Memories of the past

A letter from a septuagenarian, published in yesterday’s Stabroek News, proposes lowering the age of consent from its current 16 to 15 years old. The elderly Mr Bramdeow Singh, who wrote the letter, made an excursion into the past. He is steeped in the history of his forefathers, some of whom were indentured servants from India. As is evident in his letter, he has recorded significant events such as births, deaths and weddings and could perhaps be a fount of information for persons seeking to learn about that era.

Mr Singh romanticizes early marriage and child bearing, providing ample evidence that his forebears did it. He does not expand on the deleterious effects marriage may have had on the 9, 11, 13 and 14 year olds he refers to, perhaps because the question never arose.

It is obvious that Mr Singh is set in his ways and at 77 years old, maybe he is entitled to be this way. What he is not entitled to do, however, is to imply that all adolescent girls are immoral and that marrying them off is the cure. “Mr David Granger read in SN about three years ago that five schoolgirls were pregnant at a West Coast Berbice school, aged 13-15 years. Messrs Granger, Ramotar and Ramjattan know that when many of these girls fail CXC, their parents take them out of school. They know more about sex than their mothers,” Mr Singh writes. He has obviously not considered that these pregnancies could not have happened simply by these girls’ knowledge of sex and that there had to be men involved.

What is implied too, is if they “fail CXC”, girls’ lives are over; they are only fit for the marriage market. This could not be further from the truth. There are so many young women (and men) today, who do not do well at CXC but go on to excel at academics later in life or take up a technical skill and become renowned craftsmen/women.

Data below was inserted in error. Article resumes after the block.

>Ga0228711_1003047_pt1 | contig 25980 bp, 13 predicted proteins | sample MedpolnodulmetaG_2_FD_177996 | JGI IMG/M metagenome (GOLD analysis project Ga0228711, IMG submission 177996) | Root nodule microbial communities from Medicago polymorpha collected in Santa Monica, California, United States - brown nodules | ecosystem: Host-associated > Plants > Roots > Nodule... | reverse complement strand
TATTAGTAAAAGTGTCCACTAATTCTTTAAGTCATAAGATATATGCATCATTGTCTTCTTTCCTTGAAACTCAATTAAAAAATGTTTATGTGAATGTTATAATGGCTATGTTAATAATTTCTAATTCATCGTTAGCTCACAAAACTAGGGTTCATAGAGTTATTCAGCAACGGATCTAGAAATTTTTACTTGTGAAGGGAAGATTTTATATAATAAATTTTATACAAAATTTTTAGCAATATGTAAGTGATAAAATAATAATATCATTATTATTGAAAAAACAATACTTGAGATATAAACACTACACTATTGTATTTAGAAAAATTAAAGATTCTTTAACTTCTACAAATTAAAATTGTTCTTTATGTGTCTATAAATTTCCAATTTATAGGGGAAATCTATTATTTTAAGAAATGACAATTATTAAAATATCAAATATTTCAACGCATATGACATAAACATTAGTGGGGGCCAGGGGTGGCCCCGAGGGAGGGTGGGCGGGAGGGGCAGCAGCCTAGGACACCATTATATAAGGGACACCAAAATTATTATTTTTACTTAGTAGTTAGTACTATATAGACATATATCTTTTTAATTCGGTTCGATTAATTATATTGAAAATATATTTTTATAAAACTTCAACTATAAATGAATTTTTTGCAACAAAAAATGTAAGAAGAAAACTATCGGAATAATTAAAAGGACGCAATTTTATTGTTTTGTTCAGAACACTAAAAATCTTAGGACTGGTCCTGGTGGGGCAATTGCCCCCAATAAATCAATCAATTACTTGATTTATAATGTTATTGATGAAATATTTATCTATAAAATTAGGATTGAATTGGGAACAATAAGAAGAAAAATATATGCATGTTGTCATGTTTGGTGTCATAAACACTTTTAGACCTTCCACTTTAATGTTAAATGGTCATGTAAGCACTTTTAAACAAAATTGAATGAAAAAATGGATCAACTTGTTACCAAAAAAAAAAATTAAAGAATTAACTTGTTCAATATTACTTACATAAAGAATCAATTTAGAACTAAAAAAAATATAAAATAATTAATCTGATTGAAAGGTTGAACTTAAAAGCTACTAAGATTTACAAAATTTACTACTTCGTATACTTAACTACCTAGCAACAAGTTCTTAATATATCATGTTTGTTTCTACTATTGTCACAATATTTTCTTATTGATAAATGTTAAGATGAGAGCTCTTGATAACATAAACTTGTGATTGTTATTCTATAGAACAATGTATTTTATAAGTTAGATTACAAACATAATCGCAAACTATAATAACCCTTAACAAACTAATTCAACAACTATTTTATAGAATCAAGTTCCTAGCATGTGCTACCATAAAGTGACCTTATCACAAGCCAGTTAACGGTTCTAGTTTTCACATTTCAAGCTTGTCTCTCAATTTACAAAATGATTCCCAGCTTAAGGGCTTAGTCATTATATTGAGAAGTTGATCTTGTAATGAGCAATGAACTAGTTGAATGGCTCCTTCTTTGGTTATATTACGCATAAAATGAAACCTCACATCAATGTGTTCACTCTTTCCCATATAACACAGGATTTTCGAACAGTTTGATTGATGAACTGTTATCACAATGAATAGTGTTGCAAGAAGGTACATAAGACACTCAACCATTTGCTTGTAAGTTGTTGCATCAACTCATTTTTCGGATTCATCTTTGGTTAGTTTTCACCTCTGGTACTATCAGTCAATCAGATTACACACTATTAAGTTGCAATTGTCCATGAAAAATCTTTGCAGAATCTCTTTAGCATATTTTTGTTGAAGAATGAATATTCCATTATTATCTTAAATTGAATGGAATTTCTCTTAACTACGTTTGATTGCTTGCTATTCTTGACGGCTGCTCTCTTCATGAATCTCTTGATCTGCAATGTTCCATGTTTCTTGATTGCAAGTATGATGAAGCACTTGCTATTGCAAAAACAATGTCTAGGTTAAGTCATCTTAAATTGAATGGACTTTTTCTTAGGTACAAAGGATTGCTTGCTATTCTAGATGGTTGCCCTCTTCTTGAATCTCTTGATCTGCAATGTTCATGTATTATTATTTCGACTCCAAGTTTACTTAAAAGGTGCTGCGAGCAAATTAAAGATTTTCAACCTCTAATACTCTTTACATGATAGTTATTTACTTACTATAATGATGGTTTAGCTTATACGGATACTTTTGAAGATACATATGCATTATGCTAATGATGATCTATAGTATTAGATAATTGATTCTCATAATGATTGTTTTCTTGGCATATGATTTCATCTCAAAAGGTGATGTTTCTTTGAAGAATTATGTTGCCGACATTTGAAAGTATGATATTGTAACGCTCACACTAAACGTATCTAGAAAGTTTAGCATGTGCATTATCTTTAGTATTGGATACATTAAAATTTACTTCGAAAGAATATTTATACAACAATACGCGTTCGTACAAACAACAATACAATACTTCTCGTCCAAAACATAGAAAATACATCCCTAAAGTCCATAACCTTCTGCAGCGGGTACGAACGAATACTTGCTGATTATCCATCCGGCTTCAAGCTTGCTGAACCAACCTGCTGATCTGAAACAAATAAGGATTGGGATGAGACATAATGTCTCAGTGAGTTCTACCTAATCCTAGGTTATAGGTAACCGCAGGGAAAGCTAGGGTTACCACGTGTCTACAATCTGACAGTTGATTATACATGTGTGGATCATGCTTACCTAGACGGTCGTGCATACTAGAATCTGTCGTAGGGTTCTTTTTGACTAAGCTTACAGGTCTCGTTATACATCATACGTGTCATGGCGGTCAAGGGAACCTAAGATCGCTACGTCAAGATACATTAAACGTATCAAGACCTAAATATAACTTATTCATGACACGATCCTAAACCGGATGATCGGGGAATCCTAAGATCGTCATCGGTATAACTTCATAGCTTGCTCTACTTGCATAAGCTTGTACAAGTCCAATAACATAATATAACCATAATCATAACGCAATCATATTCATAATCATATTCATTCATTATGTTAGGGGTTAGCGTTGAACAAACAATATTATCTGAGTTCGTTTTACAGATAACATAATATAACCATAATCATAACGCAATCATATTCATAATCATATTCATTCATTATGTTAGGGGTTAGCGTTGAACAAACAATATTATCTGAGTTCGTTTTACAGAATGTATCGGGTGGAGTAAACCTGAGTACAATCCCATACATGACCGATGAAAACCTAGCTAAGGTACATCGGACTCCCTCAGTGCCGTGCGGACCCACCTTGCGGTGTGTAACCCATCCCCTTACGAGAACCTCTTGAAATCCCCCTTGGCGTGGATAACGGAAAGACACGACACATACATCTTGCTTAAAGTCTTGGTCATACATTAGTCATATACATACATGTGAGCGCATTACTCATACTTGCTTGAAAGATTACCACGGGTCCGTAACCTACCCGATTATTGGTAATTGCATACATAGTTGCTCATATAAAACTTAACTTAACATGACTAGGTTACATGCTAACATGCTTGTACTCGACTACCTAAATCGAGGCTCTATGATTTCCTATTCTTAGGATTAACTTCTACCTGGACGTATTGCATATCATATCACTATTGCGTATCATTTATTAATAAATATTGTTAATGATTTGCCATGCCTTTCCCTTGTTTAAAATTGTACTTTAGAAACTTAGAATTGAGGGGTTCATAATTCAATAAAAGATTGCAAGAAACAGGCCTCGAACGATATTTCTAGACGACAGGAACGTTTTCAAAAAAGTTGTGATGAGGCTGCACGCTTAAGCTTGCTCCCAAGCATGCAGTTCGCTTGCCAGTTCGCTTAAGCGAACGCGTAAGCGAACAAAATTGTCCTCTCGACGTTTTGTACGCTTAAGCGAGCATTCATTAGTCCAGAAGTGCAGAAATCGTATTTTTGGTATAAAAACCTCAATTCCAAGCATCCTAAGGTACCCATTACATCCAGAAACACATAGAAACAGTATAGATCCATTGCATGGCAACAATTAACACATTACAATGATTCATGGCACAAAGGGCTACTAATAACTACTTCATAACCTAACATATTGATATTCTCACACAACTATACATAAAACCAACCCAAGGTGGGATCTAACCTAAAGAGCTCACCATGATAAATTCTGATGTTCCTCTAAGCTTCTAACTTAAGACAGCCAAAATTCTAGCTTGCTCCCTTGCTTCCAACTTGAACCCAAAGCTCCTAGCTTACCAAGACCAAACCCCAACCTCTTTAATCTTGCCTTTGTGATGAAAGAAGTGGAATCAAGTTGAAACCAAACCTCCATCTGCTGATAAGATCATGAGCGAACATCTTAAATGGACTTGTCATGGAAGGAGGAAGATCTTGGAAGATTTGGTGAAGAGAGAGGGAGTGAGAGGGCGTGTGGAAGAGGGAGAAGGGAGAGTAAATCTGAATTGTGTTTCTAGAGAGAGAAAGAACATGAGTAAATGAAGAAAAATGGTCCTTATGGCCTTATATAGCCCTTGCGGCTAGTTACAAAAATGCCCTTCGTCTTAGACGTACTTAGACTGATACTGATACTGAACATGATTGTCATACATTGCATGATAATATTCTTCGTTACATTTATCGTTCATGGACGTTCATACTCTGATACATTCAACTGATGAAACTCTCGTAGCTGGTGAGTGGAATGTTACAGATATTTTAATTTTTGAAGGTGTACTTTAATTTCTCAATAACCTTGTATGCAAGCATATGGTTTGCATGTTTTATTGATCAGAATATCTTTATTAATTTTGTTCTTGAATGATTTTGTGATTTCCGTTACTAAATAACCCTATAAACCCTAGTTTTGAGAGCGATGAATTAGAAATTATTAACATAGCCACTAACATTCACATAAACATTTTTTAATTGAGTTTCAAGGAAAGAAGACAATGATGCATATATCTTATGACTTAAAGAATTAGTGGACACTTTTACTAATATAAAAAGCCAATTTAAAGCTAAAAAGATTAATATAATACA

But Mr Singh’s worst sin comes almost at the end of his letter. He proclaims that child marriages could somehow prevent the transmission of HIV. “With HIV widespread today in Guyana, you don’t know who has the virus,” he says in his letter. “By the time some girl children meet the age of 18 for the act of consent, they have HIV.” With all the education and awareness exercises that have been carried out throughout the length and breadth of Guyana, one would assume that it would be common knowledge that men infect women with HIV and vice versa, of course. But it would seem, from the standpoint quoted in the letter, that these girl children infect themselves. Also, the fact that many young girls with the virus were infected through incest and rape, makes the ignorance of this ignominious statement that much more difficult to excuse.

Statistics are available which reveal that the transmission of HIV often takes place within the confines of marriage, which is why the message accompanying the fight to curb the spread of the virus has always included being faithful. There have been some encouraging signs in the  fight to reduce the incidence of people contracting HIV, we are told by the Ministry of Health. The numbers of persons becoming infected have dropped significantly, due in no small part to the virtual bombardment of correct information about how the virus is transmitted. Anything or anyone that seeks to detract from that should immediately be challenged and corrected.

Similarly, the battle to raise the age of consent was one that was uphill at times. Many women who joined in it wished it could have been set higher – at 18 years old, but remain grateful that it is no longer 12. Any moves that even hint at a return to that dark era should be speedily shot down.

Mr Singh would be better off keeping his reminisces of the past as just that – history.

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